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Access to Care

Hospice Program Comforts Dying Veterans

Michelle Faust
Palmer Gaetano, 92-year old hospice patient, tells Jaqueline Coates, nurse practitioner for Visiting Nurse Service of Rochester, about his tours of duty in Europe with the army during World War II.

Palmer Gaetano served in the army in France and Belgium World during War II. The 92-year old now lives in a hospice facility in Spencerport, near his daughter and her family.  He proudly points to an American flag quilt and pin, and two plaques, now hanging on the walls which he received during a private ceremony held in his honor shortly after he entered hospice in late 2014. A group called We Honor Veterans presented each of these items to him. “It was quite a day for me,” he says.

Gaetano is one of more than 9 million American military veterans over the age of 65, according to 2013 census bureau figures.  There are 1,800 veteran deaths each day, including  vets from Vietnam, Korea, and World War II, and this aging population has an increased need for end-of-life care.

We Honor Veterans serves that need. The program began in 2010 as a partnership between the Veterans Administration and the National Hospice and Palliative Care Organization. The initiative connects terminally ill vets with end of life services, including financial help covering some of their physical and mental health needs.  It now enlists more than 3,500 hospice and community partners nationwide.

“Veterans often have some special needs at end of life that make them unique,” says Jacqueline Coates, nurse practitioner for Visiting Nurse Service of Rochester—the We Honor Veterans partner that oversees Gaetano’s care.

The VA estimates 85 percent of veterans don’t receive medical care through their health system and most vets are not dying at VA facilities. Coates says nurses and volunteers with We Honor Veterans are specially trained to understand these patients.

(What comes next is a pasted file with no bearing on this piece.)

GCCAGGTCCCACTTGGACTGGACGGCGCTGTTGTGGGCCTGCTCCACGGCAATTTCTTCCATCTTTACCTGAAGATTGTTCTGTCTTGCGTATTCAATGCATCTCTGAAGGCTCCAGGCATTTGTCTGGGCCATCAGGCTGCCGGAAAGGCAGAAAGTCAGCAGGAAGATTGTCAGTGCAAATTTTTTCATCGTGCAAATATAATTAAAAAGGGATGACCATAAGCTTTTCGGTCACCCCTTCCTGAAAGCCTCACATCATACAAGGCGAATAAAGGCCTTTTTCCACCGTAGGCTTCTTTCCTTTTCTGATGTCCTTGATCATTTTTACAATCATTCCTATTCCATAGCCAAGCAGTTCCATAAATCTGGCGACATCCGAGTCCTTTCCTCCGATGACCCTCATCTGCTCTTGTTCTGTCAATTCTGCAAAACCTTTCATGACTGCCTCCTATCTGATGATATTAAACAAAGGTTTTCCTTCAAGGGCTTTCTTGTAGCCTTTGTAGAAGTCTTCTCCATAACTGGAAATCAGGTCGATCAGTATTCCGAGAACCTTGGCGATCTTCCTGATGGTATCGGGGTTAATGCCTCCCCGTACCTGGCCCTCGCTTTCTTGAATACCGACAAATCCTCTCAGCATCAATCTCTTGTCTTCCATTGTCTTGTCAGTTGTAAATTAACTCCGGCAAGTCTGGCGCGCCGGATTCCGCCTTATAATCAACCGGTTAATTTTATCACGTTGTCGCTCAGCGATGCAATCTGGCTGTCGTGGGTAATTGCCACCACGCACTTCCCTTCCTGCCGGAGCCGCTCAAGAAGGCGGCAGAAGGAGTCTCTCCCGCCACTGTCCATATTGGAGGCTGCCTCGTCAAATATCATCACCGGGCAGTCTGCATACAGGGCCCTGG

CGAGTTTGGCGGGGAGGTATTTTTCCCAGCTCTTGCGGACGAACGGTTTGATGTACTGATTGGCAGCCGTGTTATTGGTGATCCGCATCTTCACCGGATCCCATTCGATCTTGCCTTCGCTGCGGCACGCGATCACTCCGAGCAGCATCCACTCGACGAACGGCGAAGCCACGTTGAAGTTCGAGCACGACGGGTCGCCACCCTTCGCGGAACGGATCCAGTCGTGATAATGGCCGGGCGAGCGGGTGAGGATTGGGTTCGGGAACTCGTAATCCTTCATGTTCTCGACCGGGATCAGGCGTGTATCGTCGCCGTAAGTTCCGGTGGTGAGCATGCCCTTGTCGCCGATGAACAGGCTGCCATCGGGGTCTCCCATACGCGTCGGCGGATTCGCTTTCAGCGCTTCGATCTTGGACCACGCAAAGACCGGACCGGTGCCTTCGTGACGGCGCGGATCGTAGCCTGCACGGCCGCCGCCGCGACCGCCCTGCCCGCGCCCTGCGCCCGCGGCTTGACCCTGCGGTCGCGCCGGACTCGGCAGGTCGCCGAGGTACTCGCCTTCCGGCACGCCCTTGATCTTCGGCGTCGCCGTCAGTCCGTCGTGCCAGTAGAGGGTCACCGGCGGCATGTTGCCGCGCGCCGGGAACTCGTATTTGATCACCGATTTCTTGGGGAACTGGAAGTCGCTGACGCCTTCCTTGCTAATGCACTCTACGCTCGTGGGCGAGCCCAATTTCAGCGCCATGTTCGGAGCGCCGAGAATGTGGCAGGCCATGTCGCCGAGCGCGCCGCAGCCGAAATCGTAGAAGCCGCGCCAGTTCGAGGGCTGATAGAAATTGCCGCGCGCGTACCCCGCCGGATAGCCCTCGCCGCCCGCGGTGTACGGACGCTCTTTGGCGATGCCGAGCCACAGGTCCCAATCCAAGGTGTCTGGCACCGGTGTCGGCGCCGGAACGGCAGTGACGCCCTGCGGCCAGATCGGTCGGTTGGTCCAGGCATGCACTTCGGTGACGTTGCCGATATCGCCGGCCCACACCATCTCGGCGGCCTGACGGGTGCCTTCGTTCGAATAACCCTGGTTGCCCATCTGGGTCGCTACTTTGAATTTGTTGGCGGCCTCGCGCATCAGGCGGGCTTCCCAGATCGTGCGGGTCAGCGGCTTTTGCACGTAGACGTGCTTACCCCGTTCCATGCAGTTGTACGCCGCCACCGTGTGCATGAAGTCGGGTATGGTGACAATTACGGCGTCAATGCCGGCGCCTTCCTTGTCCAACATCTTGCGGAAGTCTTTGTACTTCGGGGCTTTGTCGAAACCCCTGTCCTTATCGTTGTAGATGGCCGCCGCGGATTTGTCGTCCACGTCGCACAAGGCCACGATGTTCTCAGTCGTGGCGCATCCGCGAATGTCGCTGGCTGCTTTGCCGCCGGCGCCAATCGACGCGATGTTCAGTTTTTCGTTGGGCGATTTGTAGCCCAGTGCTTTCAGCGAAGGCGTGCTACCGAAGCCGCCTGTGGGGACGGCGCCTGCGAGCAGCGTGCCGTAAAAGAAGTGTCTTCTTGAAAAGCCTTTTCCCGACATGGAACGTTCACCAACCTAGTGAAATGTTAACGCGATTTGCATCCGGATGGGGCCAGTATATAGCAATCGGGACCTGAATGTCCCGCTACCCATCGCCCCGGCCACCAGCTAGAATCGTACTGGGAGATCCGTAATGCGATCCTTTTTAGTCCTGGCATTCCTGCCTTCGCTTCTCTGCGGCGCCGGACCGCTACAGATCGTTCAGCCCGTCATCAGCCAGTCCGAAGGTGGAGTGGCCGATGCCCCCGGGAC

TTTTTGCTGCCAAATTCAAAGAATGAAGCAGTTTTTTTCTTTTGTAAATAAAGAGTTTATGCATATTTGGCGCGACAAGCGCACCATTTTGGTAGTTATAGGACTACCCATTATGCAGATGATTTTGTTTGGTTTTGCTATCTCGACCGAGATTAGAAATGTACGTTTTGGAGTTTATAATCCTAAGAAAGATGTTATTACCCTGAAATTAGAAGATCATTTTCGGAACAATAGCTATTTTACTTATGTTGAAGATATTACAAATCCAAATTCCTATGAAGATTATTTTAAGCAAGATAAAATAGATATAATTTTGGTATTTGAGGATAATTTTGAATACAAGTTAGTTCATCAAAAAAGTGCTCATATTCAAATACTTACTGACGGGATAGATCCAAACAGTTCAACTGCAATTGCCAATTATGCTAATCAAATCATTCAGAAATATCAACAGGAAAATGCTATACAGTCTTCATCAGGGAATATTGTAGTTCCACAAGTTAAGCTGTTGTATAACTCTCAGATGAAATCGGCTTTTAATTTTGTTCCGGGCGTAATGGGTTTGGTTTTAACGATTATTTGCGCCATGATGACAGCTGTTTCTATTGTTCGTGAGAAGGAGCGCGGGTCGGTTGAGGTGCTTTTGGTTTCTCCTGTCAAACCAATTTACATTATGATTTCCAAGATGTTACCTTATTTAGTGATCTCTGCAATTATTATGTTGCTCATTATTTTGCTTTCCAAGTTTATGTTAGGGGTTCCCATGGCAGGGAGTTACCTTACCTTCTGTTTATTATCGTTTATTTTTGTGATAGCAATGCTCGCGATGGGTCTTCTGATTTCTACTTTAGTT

Often our older population of veterans have PTSD that was never truly diagnosed and we start to see symptoms and presentations that may be suggestive of a history of Post-Traumatic Stress Disorder. So, we also train our staff to recognize these symptoms and how we deal with them and help the family through this difficult time,” Coates explains.

Sometimes, PTSD lies dormant and symptoms, such as nightmares and agitation, only begin to show when a person gets dementia. Coates says her program looks to ease these symptoms and give patients peace in their final days.

Gaetano’s Nurse, Marcia Chiaponne says after many years of being ignored, veterans are delighted to have their service acknowledged, “Some of them you talk to them about that and they open up and they tell you wonderful stories. Because they're so proud of what they’ve done and to be recognized finally they just open up like a rose blossoming you know. It's kind of neat.”

Gaetano sits in a recliner with the quilt in his lap, his plaques are displayed proudly on the wall, and he wears a smile on his face. For the elderly vet, it was the recognition ceremony that most surprised him. “I never expected it. It was a wonderful feeling. It was a good experience. It’s a good way to end my life.”